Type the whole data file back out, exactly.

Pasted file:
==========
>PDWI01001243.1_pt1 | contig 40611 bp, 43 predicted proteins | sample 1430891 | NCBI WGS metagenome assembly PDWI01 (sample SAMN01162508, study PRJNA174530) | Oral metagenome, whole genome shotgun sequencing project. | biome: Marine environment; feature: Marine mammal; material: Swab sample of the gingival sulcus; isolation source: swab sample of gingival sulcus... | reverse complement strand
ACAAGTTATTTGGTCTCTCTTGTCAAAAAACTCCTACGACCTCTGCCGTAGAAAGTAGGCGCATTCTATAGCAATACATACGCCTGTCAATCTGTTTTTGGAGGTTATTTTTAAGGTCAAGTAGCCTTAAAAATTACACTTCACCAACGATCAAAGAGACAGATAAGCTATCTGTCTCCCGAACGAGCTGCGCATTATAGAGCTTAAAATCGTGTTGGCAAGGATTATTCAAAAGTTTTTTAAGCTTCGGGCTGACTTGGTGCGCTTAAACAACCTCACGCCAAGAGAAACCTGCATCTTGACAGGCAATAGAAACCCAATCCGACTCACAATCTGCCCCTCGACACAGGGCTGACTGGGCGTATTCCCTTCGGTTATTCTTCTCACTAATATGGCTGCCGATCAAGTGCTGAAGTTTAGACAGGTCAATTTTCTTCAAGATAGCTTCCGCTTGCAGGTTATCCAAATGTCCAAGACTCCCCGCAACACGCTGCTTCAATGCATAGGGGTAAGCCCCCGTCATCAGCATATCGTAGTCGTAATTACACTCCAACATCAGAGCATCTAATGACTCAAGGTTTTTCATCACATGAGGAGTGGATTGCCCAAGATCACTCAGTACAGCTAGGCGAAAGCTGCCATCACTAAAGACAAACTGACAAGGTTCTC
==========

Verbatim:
>PDWI01001243.1_pt1 | contig 40611 bp, 43 predicted proteins | sample 1430891 | NCBI WGS metagenome assembly PDWI01 (sample SAMN01162508, study PRJNA174530) | Oral metagenome, whole genome shotgun sequencing project. | biome: Marine environment; feature: Marine mammal; material: Swab sample of the gingival sulcus; isolation source: swab sample of gingival sulcus... | reverse complement strand
ACAAGTTATTTGGTCTCTCTTGTCAAAAAACTCCTACGACCTCTGCCGTAGAAAGTAGGCGCATTCTATAGCAATACATACGCCTGTCAATCTGTTTTTGGAGGTTATTTTTAAGGTCAAGTAGCCTTAAAAATTACACTTCACCAACGATCAAAGAGACAGATAAGCTATCTGTCTCCCGAACGAGCTGCGCATTATAGAGCTTAAAATCGTGTTGGCAAGGATTATTCAAAAGTTTTTTAAGCTTCGGGCTGACTTGGTGCGCTTAAACAACCTCACGCCAAGAGAAACCTGCATCTTGACAGGCAATAGAAACCCAATCCGACTCACAATCTGCCCCTCGACACAGGGCTGACTGGGCGTATTCCCTTCGGTTATTCTTCTCACTAATATGGCTGCCGATCAAGTGCTGAAGTTTAGACAGGTCAATTTTCTTCAAGATAGCTTCCGCTTGCAGGTTATCCAAATGTCCAAGACTCCCCGCAACACGCTGCTTCAATGCATAGGGGTAAGCCCCCGTCATCAGCATATCGTAGTCGTAATTACACTCCAACATCAGAGCATCTAATGACTCAAGGTTTTTCATCACATGAGGAGTGGATTGCCCAAGATCACTCAGTACAGCTAGGCGAAAGCTGCCATCACTAAAGACAAACTGACAAGGTTCTC